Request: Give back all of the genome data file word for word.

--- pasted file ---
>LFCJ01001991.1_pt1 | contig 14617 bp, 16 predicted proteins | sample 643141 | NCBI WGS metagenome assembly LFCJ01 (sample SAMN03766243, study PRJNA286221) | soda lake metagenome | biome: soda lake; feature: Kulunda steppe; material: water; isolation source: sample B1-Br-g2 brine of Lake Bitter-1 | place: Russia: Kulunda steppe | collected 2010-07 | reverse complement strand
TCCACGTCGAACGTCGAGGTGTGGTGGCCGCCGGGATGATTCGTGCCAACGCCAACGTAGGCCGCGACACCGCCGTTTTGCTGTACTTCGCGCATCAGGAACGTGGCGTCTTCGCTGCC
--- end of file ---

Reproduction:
>LFCJ01001991.1_pt1 | contig 14617 bp, 16 predicted proteins | sample 643141 | NCBI WGS metagenome assembly LFCJ01 (sample SAMN03766243, study PRJNA286221) | soda lake metagenome | biome: soda lake; feature: Kulunda steppe; material: water; isolation source: sample B1-Br-g2 brine of Lake Bitter-1 | place: Russia: Kulunda steppe | collected 2010-07 | reverse complement strand
TCCACGTCGAACGTCGAGGTGTGGTGGCCGCCGGGATGATTCGTGCCAACGCCAACGTAGGCCGCGACACCGCCGTTTTGCTGTACTTCGCGCATCAGGAACGTGGCGTCTTCGCTGCC